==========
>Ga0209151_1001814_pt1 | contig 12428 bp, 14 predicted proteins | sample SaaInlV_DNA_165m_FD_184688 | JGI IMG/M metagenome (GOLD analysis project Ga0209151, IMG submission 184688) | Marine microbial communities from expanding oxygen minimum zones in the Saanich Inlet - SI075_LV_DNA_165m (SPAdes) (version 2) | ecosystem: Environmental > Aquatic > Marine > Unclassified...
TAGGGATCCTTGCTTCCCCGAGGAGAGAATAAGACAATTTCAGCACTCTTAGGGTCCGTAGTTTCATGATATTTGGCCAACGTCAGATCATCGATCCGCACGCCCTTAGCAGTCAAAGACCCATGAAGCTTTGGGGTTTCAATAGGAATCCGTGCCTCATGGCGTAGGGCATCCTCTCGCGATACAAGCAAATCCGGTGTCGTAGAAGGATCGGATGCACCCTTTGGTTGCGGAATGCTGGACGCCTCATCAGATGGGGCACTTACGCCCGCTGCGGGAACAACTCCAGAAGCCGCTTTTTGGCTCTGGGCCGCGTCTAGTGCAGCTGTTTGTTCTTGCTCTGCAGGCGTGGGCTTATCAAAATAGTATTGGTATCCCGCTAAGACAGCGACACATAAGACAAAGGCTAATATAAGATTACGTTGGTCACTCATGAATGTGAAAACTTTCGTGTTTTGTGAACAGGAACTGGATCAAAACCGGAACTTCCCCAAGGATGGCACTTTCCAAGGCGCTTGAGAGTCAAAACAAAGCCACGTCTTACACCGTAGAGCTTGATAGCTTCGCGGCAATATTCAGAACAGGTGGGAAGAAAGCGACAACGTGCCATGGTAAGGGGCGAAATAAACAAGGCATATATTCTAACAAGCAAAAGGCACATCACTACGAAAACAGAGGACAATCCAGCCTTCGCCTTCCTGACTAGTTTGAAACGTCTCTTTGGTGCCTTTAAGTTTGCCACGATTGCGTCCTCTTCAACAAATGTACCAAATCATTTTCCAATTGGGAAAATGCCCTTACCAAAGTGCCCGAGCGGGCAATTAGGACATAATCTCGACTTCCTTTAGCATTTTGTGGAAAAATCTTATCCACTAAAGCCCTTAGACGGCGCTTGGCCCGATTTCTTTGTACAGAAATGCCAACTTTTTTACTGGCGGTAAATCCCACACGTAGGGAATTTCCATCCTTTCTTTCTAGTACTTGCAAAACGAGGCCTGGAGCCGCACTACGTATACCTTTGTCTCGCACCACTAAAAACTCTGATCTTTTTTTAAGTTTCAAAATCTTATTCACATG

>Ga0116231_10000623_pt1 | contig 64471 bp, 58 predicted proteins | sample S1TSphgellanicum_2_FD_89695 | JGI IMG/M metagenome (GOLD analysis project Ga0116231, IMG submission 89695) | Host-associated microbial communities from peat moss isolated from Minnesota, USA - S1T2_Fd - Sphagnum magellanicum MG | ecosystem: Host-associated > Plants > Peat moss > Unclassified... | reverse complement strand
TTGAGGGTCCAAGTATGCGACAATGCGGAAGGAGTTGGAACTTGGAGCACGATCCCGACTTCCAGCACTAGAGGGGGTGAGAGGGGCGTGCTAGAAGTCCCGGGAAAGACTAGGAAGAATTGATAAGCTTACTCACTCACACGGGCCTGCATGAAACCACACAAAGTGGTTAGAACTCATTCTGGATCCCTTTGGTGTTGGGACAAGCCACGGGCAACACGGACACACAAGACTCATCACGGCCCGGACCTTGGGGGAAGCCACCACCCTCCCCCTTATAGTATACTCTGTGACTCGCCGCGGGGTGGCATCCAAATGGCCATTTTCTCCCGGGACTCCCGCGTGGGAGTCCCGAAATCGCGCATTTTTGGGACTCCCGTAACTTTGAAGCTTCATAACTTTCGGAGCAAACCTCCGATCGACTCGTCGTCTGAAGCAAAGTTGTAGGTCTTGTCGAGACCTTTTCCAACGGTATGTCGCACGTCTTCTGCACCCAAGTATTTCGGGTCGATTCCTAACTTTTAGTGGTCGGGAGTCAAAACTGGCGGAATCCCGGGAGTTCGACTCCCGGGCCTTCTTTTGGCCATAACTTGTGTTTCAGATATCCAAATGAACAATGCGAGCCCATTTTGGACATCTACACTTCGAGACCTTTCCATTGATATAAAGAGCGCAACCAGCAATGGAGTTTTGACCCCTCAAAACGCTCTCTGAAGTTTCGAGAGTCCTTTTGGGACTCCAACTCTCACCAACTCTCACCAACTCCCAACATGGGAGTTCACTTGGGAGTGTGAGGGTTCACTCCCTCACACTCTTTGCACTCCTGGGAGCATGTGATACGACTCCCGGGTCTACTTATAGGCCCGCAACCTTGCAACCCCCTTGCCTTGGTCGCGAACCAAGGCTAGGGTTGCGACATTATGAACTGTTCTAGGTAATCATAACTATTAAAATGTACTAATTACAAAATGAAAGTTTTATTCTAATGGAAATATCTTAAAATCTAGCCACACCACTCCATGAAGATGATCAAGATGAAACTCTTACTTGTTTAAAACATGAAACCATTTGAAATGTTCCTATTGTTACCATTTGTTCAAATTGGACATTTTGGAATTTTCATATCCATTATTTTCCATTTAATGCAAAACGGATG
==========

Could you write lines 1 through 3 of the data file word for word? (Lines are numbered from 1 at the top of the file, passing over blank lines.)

>Ga0209151_1001814_pt1 | contig 12428 bp, 14 predicted proteins | sample SaaInlV_DNA_165m_FD_184688 | JGI IMG/M metagenome (GOLD analysis project Ga0209151, IMG submission 184688) | Marine microbial communities from expanding oxygen minimum zones in the Saanich Inlet - SI075_LV_DNA_165m (SPAdes) (version 2) | ecosystem: Environmental > Aquatic > Marine > Unclassified...
TAGGGATCCTTGCTTCCCCGAGGAGAGAATAAGACAATTTCAGCACTCTTAGGGTCCGTAGTTTCATGATATTTGGCCAACGTCAGATCATCGATCCGCACGCCCTTAGCAGTCAAAGACCCATGAAGCTTTGGGGTTTCAATAGGAATCCGTGCCTCATGGCGTAGGGCATCCTCTCGCGATACAAGCAAATCCGGTGTCGTAGAAGGATCGGATGCACCCTTTGGTTGCGGAATGCTGGACGCCTCATCAGATGGGGCACTTACGCCCGCTGCGGGAACAACTCCAGAAGCCGCTTTTTGGCTCTGGGCCGCGTCTAGTGCAGCTGTTTGTTCTTGCTCTGCAGGCGTGGGCTTATCAAAATAGTATTGGTATCCCGCTAAGACAGCGACACATAAGACAAAGGCTAATATAAGATTACGTTGGTCACTCATGAATGTGAAAACTTTCGTGTTTTGTGAACAGGAACTGGATCAAAACCGGAACTTCCCCAAGGATGGCACTTTCCAAGGCGCTTGAGAGTCAAAACAAAGCCACGTCTTACACCGTAGAGCTTGATAGCTTCGCGGCAATATTCAGAACAGGTGGGAAGAAAGCGACAACGTGCCATGGTAAGGGGCGAAATAAACAAGGCATATATTCTAACAAGCAAAAGGCACATCACTACGAAAACAGAGGACAATCCAGCCTTCGCCTTCCTGACTAGTTTGAAACGTCTCTTTGGTGCCTTTAAGTTTGCCACGATTGCGTCCTCTTCAACAAATGTACCAAATCATTTTCCAATTGGGAAAATGCCCTTACCAAAGTGCCCGAGCGGGCAATTAGGACATAATCTCGACTTCCTTTAGCATTTTGTGGAAAAATCTTATCCACTAAAGCCCTTAGACGGCGCTTGGCCCGATTTCTTTGTACAGAAATGCCAACTTTTTTACTGGCGGTAAATCCCACACGTAGGGAATTTCCATCCTTTCTTTCTAGTACTTGCAAAACGAGGCCTGGAGCCGCACTACGTATACCTTTGTCTCGCACCACTAAAAACTCTGATCTTTTTTTAAGTTTCAAAATCTTATTCACATG

>Ga0116231_10000623_pt1 | contig 64471 bp, 58 predicted proteins | sample S1TSphgellanicum_2_FD_89695 | JGI IMG/M metagenome (GOLD analysis project Ga0116231, IMG submission 89695) | Host-associated microbial communities from peat moss isolated from Minnesota, USA - S1T2_Fd - Sphagnum magellanicum MG | ecosystem: Host-associated > Plants > Peat moss > Unclassified... | reverse complement strand